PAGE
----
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- 【5S Case Study】 Using Toyota’s 5S on a farm? “The Lean Farm” by Ben Hartman – Book Review
- Lean Six Sigma Version – The 7 (+1) Wastes = 【DOWNTIME】 (Toyota Production System)
Process Analysis on a Farm (Value Stream Mapping)
Hi, this is Mike Negami, Lean Sigma Black Belt.
Continuing from the last video, we’ll learn more from the book ‘The Lean Farm’.
＜＜Detailed Info. for “The Lean Form” by Ben Hartman＞＞
＜＜Ben Hartman’s New Book: The Lean Farm Guide to Growing Vegetables＞＞
Today’s theme is “How to eliminate wastes thoroughly on a farm”. I made a video about Toyota’s 7 Wastes a long time ago. If you haven’t watched that video, watch it first because it shows the 7 Wastes’ basics.
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Farming is a repeated process. In this book, they mentioned the Value Stream Map of their current process. I also drew a Value Stream Map based on the book.
In summary, one of their processes is: first plan the project, order seeds based on it, prepare the soil, plant the seeds, hoe, irrigate, spray to repel pests, harvest, wash, store in a cooler, bunch or package, deliver, display, receive money and deposit it.
After making the Value Stream Map, you’ll discuss where wastes are in your process with your team. Because of the visualization, you can write notes and it will make you brainstorming easier.
The 3 Waste Categories in a Process
In this book, before the topic of the 7 Wastes, it explains that all actions in a process can be categorized into one of the following three:
The 1st one is Value-Added Action: Actions that add value to customers. Next is Type 1 Muda: ‘Muda’ means waste in Japanese. Actions that do not add value but are necessary. The 3rd one is Type 2 Muda, which is pure waste. All the 7 Wastes are this Type 2 Muda.
In a Kaizen activity, you’ll not only eliminate Type 2 Muda, but also minimize Type 1 Muda and conduct your Value-Added Actions more efficiently so that you can aim to maximize your total value. Therefore, the Lean Method and Lean Sigma can generate higher productivity and value with less work, and thy have many methods and tools for that.
Usually we concentrate on eliminating Type 2 Muda, but before that, it’s important to know which steps in your operation actually add value to your products or service. Let’s do this classification on the Value Stream Map previously made.
‘Plan the project’ itself does not add any value to customers, but it is Type 1 Muda because it’s necessary. However, if you make a mistake on sales forecasts, you may get a lot of waste later. Next is ‘order seeds’. Seeds themselves have value, but the act of ordering does not add any value, therefore it’s Type 1 Muda as is ‘Prepare the soil’. ‘Plant the seeds’ adds value to the products. When you’ve classified all the steps, this below is the completion.
You can see that the actions in ‘plant the seeds’, ‘harvest’, and actions after harvesting are Value-Added actions and important. You have to eliminate Type 2 Muda immediately, and Type 1 Muda has a lot of room for improvement at the beginning, but as improvement progresses, you’ll not take too much time on them.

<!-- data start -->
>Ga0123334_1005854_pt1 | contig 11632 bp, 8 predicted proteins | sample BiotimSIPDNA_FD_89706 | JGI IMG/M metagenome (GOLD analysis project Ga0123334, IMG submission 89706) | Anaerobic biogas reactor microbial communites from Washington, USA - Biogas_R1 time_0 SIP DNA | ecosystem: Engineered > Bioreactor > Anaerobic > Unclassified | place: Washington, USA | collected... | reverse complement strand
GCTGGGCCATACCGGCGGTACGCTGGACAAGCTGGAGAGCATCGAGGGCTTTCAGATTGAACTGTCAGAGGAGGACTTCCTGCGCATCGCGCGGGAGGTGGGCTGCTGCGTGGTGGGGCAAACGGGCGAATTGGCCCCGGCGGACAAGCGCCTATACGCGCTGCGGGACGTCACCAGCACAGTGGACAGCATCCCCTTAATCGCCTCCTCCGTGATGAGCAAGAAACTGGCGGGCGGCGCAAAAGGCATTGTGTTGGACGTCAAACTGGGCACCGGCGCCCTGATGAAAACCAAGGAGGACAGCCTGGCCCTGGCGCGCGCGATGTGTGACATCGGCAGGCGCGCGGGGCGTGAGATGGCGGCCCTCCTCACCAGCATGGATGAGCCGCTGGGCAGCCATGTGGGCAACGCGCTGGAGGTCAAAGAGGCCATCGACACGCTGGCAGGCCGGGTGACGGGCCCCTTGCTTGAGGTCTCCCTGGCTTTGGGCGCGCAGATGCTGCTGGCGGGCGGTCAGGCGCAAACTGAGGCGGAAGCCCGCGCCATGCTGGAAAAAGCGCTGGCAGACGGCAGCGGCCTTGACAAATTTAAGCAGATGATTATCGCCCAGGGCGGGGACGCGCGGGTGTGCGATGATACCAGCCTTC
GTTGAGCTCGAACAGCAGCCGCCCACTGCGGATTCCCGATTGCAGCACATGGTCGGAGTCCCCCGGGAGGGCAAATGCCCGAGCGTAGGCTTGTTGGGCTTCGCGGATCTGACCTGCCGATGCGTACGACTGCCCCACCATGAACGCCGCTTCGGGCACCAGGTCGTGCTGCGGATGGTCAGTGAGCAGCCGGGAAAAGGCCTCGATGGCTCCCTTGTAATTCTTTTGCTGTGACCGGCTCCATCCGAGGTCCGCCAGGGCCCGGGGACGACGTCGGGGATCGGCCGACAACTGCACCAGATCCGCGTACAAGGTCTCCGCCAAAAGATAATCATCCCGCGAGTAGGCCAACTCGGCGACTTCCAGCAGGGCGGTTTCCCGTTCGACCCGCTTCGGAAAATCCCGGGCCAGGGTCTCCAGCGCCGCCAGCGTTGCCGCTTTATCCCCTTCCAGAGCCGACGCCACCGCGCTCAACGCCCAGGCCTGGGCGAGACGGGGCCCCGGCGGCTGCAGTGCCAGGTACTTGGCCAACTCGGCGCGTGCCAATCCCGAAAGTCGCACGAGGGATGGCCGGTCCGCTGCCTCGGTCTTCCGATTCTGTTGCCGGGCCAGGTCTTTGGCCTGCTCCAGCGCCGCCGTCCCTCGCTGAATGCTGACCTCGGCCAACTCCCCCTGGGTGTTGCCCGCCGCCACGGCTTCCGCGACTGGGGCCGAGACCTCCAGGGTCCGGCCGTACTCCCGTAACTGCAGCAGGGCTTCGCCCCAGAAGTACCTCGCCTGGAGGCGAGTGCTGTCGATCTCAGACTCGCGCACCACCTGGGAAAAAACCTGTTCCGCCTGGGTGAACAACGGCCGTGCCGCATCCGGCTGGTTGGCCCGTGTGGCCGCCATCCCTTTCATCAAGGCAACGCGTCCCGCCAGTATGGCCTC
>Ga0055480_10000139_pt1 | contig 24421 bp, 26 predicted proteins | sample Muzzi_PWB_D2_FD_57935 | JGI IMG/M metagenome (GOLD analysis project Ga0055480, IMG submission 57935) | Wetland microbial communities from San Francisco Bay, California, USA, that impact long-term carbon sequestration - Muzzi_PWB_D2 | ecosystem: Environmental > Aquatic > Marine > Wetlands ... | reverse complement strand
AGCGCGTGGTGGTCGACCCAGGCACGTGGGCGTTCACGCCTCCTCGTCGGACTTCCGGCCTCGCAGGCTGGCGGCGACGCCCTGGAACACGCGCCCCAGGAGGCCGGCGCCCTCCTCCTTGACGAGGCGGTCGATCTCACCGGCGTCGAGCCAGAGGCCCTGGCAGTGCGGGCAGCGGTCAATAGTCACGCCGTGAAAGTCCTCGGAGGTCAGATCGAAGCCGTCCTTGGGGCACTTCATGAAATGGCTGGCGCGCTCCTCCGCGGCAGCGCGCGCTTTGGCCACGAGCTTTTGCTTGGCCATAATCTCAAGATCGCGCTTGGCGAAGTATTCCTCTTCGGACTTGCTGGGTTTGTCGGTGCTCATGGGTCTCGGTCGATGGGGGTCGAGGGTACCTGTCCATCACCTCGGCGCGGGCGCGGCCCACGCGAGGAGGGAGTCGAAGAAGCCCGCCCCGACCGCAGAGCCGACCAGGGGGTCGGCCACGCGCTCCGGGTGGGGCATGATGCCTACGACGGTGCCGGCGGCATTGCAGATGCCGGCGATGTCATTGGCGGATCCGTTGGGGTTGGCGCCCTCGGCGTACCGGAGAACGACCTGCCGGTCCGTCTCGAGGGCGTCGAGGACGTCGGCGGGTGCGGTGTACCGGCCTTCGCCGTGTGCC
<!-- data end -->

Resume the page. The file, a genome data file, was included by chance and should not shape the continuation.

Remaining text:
On the contrary, you would like to spend more time on actions that increase the value of your products and services. The author says that his team spends a lot of time on the Value-Added Actions shown here, which means they keep adding value in their products. It’s awesome.
8 Wastes of Lean: DOWNTIME
So how can we eliminate Type 2 Muda and minimize Type 1 Muda? Here we are going to use Toyota’s 7 Wastes. The 7 Wastes are: ‘Defects’, ‘Overproduction’, ‘Waiting’, ‘Non-value adding processing’, ‘Transportation’, ‘Inventory’ and ‘Motion’.
All of these apply to any companies. My last video was about the 5S activities on the farm. We can understand that they were able to considerably reduce wastes of ‘Waiting’, ‘Transportation’ and ‘Motion’.
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Additionally, Lean Sigma has another waste: ‘Employee’s unused creativity’. There are many times that front-line employees sometimes have an great idea. Other times, they practice a solution that the boss doesn’t even know about.
In Lean Sigma, we consider such a condition as waste. We value those people and ask them to share their ideas, then we make best practices to use throughout the company. By the way, we remember these 8 wastes as the acronym, ‘DOWNTIME’.
In this book, the author included ‘Unevenness’ and ‘Overburden’ as wastes. Toyota, the creator of the 7 Wastes, treats them as another group and emphasizes the order of ‘Unevenness’, ‘Overburden’ and ‘Waste’. Those three should all be eliminated, but ‘Unevenness’ is the root cause.
Toyota considers that when production amounts or some operations are uneven, later somewhere else there will be ‘Overburden’ and it will cause ‘Waste’. Therefore, Toyota has many methods to eliminate unevenness such as Heijunka, which is Production Leveling and Takt Time.
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